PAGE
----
Will 2016 be the year of Windows 10 in the enterprise? [Q&A]
Businesses are notoriously reluctant to make the leap to a new operating system. But by the start of 2016 Windows 10 will have been around for six months, so can we expect next year to be the start of its taking off in the enterprise?
We spoke to Deepak Kumar, Founder and CTO of configuration management specialist Adaptiva to get his views on the march of Windows 10 and more.
BN: Will we see Windows 10 adopted by enterprises in a big way next year?
DK: Yes, we will. We've already witnessed Windows 10 take off quickly, surpassing both Windows XP and OSX. Consumers are adopting Windows 10 extremely rapidly as they generally have no revenue stream at risk, IT costs to budget, compatibility testing to conduct, regulation compliance to consider, security policy to enforce, etc. Enterprises have to calculate all of those factors, and determine if the time and cost of migrating right away is worth it. Microsoft took their eye off the ball with Windows 8, but with Windows 10 they got it right. Not only have they paved a much smoother upgrade path, but they've made a great OS that delivers business-critical capabilities. Enterprises want to upgrade because of what Windows 10 can do for them in terms of integration, security, compliance, productivity and other new capabilities. I've been running Windows 10 since beta and it's rock solid.
BN: Is this going to drive demand for migration solutions to streamline deployments?
DK: Absolutely. IT directors are struggling to figure out how they’re going to deploy Windows 10 on thousands -- or hundreds of thousands -- of computers without breaking the budget or taking forever. Traditional enterprise deployment methods require global infrastructure, expensive consultants, and massive administrator effort. Even with those resources, migrations can take years as evidenced by the fact that some enterprises are still running Windows XP. That is no longer acceptable. The pace of business has accelerated dramatically. Global businesses are demanding new technologies that allow rapid, high-volume deployments that don't require a vast server infrastructure, additional WAN capacity, or massive professional services expenditures. Enterprises will seek infrastructure-free solutions that protect the WAN and automate nearly everything. This will help them cut years off their Windows 10 migration timelines, and realize enormous cost savings as well.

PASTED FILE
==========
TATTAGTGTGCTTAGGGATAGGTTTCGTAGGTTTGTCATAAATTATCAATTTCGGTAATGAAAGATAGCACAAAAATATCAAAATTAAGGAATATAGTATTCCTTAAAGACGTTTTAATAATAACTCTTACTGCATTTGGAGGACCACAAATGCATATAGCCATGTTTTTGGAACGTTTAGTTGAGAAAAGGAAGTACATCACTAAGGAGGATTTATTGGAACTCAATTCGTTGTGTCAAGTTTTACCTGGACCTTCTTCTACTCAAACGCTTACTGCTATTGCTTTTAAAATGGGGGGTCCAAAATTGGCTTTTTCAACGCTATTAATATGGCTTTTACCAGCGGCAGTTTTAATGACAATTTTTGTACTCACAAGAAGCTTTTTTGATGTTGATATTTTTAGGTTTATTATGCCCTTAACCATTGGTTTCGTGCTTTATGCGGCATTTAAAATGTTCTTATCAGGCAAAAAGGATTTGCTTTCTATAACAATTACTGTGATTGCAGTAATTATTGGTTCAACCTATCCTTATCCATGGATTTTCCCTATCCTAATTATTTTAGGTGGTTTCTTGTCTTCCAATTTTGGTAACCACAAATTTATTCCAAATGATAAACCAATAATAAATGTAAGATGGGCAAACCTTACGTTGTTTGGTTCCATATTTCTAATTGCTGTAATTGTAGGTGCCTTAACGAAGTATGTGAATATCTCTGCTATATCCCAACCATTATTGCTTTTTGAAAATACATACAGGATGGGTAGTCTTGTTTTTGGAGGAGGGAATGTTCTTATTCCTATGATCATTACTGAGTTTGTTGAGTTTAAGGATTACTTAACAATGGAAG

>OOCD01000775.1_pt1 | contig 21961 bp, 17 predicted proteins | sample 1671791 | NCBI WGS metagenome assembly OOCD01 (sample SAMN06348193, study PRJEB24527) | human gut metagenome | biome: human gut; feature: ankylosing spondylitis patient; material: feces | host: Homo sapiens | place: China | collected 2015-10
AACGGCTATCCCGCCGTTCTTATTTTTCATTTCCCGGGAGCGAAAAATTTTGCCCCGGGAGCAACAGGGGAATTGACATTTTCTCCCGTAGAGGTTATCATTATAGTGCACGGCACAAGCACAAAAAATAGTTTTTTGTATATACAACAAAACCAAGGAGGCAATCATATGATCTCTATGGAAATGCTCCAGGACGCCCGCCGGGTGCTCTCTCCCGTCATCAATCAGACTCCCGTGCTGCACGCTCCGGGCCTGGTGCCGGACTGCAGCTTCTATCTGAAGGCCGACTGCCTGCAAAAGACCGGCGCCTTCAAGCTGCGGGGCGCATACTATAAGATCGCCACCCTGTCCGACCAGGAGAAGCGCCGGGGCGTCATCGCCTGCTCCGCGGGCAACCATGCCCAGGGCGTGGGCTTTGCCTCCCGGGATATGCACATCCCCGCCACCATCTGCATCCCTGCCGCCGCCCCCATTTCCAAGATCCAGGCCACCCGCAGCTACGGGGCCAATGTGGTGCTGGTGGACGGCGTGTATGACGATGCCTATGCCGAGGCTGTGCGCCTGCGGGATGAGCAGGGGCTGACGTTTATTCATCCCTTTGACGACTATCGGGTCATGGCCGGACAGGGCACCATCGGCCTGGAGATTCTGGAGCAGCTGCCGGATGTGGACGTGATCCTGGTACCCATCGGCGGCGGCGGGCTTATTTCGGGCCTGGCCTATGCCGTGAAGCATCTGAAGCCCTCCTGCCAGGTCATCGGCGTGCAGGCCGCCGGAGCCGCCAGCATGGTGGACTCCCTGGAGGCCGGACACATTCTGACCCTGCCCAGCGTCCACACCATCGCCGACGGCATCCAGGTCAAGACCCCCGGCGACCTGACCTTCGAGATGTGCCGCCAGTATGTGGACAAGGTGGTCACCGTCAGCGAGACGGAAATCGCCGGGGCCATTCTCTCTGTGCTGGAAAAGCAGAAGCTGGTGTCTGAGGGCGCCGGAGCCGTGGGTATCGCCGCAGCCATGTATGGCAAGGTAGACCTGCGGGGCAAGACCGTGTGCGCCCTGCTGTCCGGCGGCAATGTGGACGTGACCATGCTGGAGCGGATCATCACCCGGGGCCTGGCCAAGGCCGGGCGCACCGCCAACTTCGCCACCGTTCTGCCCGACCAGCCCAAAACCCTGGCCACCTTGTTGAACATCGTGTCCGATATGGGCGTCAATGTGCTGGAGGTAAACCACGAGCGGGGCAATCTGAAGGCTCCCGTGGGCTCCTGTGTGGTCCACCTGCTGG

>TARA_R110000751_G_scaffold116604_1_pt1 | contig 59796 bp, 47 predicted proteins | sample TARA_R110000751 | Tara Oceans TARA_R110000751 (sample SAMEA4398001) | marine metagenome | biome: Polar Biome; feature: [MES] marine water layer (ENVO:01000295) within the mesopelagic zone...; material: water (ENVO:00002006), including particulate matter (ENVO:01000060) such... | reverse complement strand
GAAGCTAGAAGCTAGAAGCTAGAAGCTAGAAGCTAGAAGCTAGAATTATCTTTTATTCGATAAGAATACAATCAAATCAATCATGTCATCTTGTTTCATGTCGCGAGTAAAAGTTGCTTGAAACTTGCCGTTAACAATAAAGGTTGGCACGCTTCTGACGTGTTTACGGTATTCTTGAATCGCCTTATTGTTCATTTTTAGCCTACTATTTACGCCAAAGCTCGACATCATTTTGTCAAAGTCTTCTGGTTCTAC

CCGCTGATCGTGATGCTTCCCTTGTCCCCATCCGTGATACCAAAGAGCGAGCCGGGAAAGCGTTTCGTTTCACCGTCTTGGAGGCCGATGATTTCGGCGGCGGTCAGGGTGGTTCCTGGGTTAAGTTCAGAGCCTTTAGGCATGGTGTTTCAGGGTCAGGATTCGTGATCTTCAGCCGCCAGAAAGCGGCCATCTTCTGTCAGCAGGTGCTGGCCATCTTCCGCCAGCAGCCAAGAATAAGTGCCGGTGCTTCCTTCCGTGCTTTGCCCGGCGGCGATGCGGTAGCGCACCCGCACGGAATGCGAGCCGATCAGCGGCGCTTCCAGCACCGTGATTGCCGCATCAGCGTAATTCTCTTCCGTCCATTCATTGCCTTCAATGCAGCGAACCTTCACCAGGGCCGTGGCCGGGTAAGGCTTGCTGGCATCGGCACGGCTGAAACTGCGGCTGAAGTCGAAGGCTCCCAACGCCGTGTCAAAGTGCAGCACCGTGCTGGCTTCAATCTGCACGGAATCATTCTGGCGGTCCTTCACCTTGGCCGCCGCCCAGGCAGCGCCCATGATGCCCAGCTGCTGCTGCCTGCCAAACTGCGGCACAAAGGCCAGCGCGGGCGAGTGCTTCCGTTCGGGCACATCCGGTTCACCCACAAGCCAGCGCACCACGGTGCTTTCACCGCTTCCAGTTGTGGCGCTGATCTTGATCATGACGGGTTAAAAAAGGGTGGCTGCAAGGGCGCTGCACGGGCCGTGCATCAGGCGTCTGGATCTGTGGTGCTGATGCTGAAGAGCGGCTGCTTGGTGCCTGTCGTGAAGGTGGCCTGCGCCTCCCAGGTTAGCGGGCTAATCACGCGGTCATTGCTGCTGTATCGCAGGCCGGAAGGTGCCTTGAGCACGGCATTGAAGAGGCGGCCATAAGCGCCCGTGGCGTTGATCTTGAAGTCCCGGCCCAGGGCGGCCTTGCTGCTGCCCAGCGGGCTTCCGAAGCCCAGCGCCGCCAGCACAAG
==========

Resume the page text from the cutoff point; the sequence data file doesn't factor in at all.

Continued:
BN: Will this provide a boost to the overall PC market?
DK: This is something we'll see more visibly in the enterprise market specifically. Mobile devices are changing the world, there's no doubt about it. However, most of what people do in the enterprise requires a dedicated system. Have you ever tried to create a complicated spreadsheet on your phone? You can do it, but not very fast. Most people need keyboards and full-size screens to be productive. Also, the cost of laptops and PCs is unbelievably low. In some cases, you can get a highly functional computer for nearly the price of a cell phone. With the epic failure of Windows 8, many companies have held back from migrating off the aging Windows 7 on a widespread basis. With Windows 10, enterprises feel certain they have a modern OS that is a safe investment for the future. Microsoft said Windows 10 will be the last version of Windows and has moved to service branches giving businesses additional confidence. As Windows 10 grows in the enterprise, so will enterprise PC sales.
BN: We keep hearing about how big data analytics is going to revolutionize system management, is this just hype?
DK: It's not hype. Current integrations of big data analytics solutions are often unwieldy, leaving perishable business insights undiscovered in disconnected data silos. The solutions are complex and require enormous resources just to set up. This leaves a huge door open for vendors to provide big data solutions that are more cost effective and practical. Systems management vendors are particularly well positioned to do this, because they already have access to distributed data and key pieces of platform to conduct big data analysis. Where companies can't cost-justify a pure-play big data technology, this type of solution could provide a viable option for getting actionable intelligence from globally disparate big data.
BN: With higher demand for data can we expect to see bandwidth usage become more regulated in order to control costs?
DK: According to IDG, the average enterprise network will expand bandwidth at a 28 percent compound annual growth rate through 2017 due to a variety technologies including cloud computing, mobile everything, and video. IDG reports that by 2017, enterprises that do not control network use risk requiring up to 3 Mbps per user of bandwidth, more than 20 times the average needed in 2012. This sets the stage for companies to find ways to limit bandwidth use. Businesses won’t cap user data on a broad scale like cellular companies do, but they will develop policies and processes to curtail bandwidth use. At the same time, enterprises will seek to deploy more bandwidth-efficient technologies to reduce the amount of bandwidth needed.